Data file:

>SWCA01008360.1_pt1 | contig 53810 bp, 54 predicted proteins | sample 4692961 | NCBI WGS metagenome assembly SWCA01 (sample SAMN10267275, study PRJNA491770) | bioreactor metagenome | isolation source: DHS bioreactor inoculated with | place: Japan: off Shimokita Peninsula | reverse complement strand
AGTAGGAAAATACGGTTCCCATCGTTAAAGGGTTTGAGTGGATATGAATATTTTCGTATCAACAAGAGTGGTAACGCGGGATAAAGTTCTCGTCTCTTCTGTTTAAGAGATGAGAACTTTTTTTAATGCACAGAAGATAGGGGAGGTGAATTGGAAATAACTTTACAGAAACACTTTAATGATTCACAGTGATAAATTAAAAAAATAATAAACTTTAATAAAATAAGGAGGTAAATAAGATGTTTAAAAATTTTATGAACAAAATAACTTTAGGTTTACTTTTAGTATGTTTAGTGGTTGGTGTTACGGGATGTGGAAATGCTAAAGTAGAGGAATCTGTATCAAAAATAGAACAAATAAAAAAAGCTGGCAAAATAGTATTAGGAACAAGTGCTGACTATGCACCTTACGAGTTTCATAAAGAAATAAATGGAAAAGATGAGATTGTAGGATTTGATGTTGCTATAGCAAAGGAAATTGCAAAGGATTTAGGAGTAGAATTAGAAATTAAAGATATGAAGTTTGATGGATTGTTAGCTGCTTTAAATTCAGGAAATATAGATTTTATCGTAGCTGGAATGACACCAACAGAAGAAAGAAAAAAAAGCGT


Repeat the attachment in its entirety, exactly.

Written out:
>SWCA01008360.1_pt1 | contig 53810 bp, 54 predicted proteins | sample 4692961 | NCBI WGS metagenome assembly SWCA01 (sample SAMN10267275, study PRJNA491770) | bioreactor metagenome | isolation source: DHS bioreactor inoculated with | place: Japan: off Shimokita Peninsula | reverse complement strand
AGTAGGAAAATACGGTTCCCATCGTTAAAGGGTTTGAGTGGATATGAATATTTTCGTATCAACAAGAGTGGTAACGCGGGATAAAGTTCTCGTCTCTTCTGTTTAAGAGATGAGAACTTTTTTTAATGCACAGAAGATAGGGGAGGTGAATTGGAAATAACTTTACAGAAACACTTTAATGATTCACAGTGATAAATTAAAAAAATAATAAACTTTAATAAAATAAGGAGGTAAATAAGATGTTTAAAAATTTTATGAACAAAATAACTTTAGGTTTACTTTTAGTATGTTTAGTGGTTGGTGTTACGGGATGTGGAAATGCTAAAGTAGAGGAATCTGTATCAAAAATAGAACAAATAAAAAAAGCTGGCAAAATAGTATTAGGAACAAGTGCTGACTATGCACCTTACGAGTTTCATAAAGAAATAAATGGAAAAGATGAGATTGTAGGATTTGATGTTGCTATAGCAAAGGAAATTGCAAAGGATTTAGGAGTAGAATTAGAAATTAAAGATATGAAGTTTGATGGATTGTTAGCTGCTTTAAATTCAGGAAATATAGATTTTATCGTAGCTGGAATGACACCAACAGAAGAAAGAAAAAAAAGCGT